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Studies show unique factors in hearing loss across ethnicities

Studies show unique factors in hearing loss across ethnicities Learn how the results of new studies on ethnicities and hearing loss could lead to new treatments and prevention. 2015 816 Studies show unique factors in hearing loss across ethnicities

We all know hearing loss doesn’t discriminate. Affecting 48 million people in the U.S., hearing loss crosses the racial and cultural divide. Now, across the country, studies are being conducted comparing the rates of hearing loss in different races and ethnicities. These studies serve to highlight the roles factors such as biology and socioeconomics play in hearing loss. 

Results of new studies on 
hearing loss and ethnicities
could lead to new treatments
and prevention.

In the largest study of hearing loss among Hispanic/Latino adults in the U.S., researchers looked at different subgroups of the Hispanic culture to determine whether there were differing degrees of hearing loss among them, and how the rate of hearing loss compared to the general population. 16,400 Latinos between the ages of 16 and 74 were exposed to different tones and pitches. The criteria for hearing loss used the World Health Organization’s definition for hearing loss, which is not being able to hear sounds at 25 decibels.

The study, done by the NIH/National Institute on Deafness and Other Communication Disorders, show that, on average, 15 percent of Hispanics in the United States have at least some degree of hearing loss, which is a rate comparable to the general population. However among the subgroups, researchers found that Puerto Ricans living in the United States have the greatest amount of hearing loss among the Latinos living in the U.S, at a rate of 21 percent (unilateral hearing loss). Chicanos, Hispanics of Mexican origin or descent, actually have the lowest incidence of unilateral hearing loss at 11 percent.  

Researchers found the rate of hearing loss is strongly associated with socioeconomic factors, noise exposure and abnormal glucose metabolism. Diabetics and prediabetics, for example, had a much higher rate of hearing loss at 57 percent and 37 percent respectively. Even education plays a role; the study found those with high school diplomas were 30 percent less likely to have hearing loss. And people earning more than 75,000 a year were 42 percent less likely to have hearing loss than people earning less than $10,000 per year.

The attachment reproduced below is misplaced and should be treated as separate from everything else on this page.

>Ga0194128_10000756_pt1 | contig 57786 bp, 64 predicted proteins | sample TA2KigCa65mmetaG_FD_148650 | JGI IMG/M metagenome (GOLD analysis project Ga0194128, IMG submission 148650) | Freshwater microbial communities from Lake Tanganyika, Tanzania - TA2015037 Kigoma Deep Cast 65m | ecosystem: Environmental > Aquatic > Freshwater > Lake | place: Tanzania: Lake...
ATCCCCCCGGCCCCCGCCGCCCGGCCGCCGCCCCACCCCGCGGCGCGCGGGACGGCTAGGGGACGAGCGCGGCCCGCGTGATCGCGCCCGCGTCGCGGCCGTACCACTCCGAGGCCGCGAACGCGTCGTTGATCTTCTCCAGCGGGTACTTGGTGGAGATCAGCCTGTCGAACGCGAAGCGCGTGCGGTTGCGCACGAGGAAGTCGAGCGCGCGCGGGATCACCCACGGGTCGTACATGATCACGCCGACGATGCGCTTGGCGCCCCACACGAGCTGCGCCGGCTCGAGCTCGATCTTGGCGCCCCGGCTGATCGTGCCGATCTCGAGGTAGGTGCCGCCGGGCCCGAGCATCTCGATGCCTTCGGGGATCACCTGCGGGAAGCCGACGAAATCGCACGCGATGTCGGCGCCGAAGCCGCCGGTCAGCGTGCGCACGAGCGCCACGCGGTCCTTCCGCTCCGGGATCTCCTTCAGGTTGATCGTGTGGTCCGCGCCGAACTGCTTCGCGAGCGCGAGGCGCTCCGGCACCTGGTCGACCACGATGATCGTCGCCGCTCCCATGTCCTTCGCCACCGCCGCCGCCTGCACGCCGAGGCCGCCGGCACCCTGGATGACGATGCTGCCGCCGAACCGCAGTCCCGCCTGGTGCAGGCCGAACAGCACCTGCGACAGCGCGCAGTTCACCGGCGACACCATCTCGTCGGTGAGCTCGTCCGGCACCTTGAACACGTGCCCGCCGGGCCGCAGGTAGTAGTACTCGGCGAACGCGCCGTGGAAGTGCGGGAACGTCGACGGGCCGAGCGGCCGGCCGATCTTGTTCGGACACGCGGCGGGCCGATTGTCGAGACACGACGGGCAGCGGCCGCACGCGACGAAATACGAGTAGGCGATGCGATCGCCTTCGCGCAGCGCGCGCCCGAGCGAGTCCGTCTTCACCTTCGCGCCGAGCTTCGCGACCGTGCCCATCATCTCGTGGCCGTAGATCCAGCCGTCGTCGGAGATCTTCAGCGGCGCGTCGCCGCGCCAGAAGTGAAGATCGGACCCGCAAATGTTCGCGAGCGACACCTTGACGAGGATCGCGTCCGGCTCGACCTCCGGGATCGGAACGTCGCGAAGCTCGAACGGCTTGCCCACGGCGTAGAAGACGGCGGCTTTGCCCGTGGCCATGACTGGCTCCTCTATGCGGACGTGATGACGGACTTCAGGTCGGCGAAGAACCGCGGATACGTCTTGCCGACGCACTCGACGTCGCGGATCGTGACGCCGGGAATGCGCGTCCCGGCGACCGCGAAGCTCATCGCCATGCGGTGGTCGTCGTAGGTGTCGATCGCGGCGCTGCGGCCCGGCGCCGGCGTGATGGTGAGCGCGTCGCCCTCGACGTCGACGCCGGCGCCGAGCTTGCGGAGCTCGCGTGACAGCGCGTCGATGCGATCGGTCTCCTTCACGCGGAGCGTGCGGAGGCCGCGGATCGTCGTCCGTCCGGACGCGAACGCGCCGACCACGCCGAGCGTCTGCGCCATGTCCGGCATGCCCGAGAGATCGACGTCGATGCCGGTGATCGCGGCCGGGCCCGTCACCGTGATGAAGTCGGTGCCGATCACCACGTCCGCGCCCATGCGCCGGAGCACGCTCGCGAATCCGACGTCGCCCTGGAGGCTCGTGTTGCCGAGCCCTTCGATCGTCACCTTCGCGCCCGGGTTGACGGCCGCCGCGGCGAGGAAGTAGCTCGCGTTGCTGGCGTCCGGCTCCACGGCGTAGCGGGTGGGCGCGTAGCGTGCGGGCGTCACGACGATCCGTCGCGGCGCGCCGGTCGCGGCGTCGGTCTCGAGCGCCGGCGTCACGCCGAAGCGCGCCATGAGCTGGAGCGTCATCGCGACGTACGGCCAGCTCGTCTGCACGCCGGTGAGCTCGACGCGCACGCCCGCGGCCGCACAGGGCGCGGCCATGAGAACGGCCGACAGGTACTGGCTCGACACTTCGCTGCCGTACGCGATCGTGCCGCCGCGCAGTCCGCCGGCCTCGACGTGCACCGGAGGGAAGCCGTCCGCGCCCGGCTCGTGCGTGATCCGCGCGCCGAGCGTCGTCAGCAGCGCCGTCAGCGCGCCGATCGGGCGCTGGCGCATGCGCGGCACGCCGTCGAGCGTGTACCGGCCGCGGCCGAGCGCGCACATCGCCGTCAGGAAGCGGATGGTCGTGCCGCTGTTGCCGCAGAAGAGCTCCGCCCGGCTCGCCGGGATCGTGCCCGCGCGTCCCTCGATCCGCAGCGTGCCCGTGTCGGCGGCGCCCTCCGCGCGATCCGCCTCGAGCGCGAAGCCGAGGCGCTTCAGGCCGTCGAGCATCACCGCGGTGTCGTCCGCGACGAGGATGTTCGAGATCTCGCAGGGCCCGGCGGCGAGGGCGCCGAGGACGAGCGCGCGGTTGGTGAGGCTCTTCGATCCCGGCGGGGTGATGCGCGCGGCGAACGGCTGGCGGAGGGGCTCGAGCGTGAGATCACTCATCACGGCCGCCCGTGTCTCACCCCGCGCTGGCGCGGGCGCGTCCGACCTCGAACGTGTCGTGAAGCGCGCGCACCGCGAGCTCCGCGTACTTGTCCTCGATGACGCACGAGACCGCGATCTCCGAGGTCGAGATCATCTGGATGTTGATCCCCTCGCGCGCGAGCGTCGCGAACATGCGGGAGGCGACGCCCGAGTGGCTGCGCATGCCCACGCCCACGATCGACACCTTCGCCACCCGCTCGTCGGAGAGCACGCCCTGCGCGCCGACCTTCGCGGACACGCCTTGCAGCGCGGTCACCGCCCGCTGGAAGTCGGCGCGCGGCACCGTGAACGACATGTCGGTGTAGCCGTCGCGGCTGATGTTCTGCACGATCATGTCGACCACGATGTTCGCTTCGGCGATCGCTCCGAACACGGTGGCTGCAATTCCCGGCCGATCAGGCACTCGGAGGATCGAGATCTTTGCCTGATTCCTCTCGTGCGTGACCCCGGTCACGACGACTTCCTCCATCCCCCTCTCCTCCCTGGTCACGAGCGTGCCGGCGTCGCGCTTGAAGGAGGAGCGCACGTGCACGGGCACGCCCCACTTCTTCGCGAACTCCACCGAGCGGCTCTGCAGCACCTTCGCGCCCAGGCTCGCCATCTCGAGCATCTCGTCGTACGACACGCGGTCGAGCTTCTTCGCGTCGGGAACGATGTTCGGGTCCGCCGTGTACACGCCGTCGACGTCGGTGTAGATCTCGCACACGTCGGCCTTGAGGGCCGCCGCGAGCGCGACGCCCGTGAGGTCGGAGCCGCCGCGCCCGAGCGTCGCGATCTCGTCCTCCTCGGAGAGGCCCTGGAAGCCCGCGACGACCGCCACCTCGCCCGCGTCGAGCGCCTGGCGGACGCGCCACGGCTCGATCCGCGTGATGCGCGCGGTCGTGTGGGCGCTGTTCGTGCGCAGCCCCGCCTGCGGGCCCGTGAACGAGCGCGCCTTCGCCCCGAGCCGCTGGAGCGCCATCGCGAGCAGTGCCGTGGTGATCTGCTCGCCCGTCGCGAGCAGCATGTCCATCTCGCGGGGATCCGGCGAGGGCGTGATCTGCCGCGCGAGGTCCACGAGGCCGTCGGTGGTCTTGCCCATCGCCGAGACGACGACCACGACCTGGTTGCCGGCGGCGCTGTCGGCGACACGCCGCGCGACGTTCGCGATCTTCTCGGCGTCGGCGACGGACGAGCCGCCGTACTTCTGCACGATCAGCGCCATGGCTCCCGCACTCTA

Other findings which are comparable to the general population concluded:

  • Men were 66 percent more likely to have hearing loss;
  • Adults age 65-74 years old were 18 times more likely to have hearing loss than younger adults age 18-44;
  • Those exposed to loud noises were 30 percent more likely to have hearing loss.

According to James F. Battey, director of the NIH’s National Institute on Deafness and Other Communication Disorders (NIDCD), even mild deafness can hurt daily life interactions. “Hearing loss can affect a person’s overall quality of life, and has been linked to depression and dementia in older adults,” Battey said in a statement released by the NIH. “This study paints a detailed picture of hearing loss among a large and diverse group of Hispanic/Latino participants, and could help inform the development of intervention strategies to meet the needs of this growing population in the United States.”

"Now that we've identified some potential risk factors in Hispanics/Latinos, we need to follow up with long-term studies that determine if these modifiable factors predict the development of hearing impairment," said Karen J. Cruickshanks, Ph.D., lead author of the study and professor of population health sciences at the University of Wisconsin, Madison.

Another study, conducted at Johns Hopkins University, explored how biological factors come into play when it comes to hearing loss. The study was based on the demographic data from the National Health and Nutrition Examination Survey and used data collected over the past 40 years and combined with a current study of 717 participants. When looking at the rate of hearing loss in Caucasians as compared to African Americans, results showed that Caucasian participants were three times more likely than African Americans to experience hearing loss.

One important reason might be skin pigmentation. The researchers believe that melanin, produced by the cell pigments in the skin called melanocytes, plays a vital role. Though researchers note that further study is needed to completely confirm these results, it is suspected the melanin produced by the cells in the skin and inner ears of African-Americans might offer protection from the damage that can lead to hearing loss. And in an earlier study, noise-related hearing loss was examined and compared in both African American and Caucasian metal factory workers. The study concluded that that African Americans had a lower rate of hearing loss than their Caucasian colleagues. 

Frank Lin, M.D., otologist at John Hopkins Hospital and lead researcher, thinks the findings could have a positive impact on future hearing loss treatments. “This finding could lead to pharmacological drugs that would be targeted to protect against hearing loss and specifically they would target the inner ear,” Dr. Lin said.

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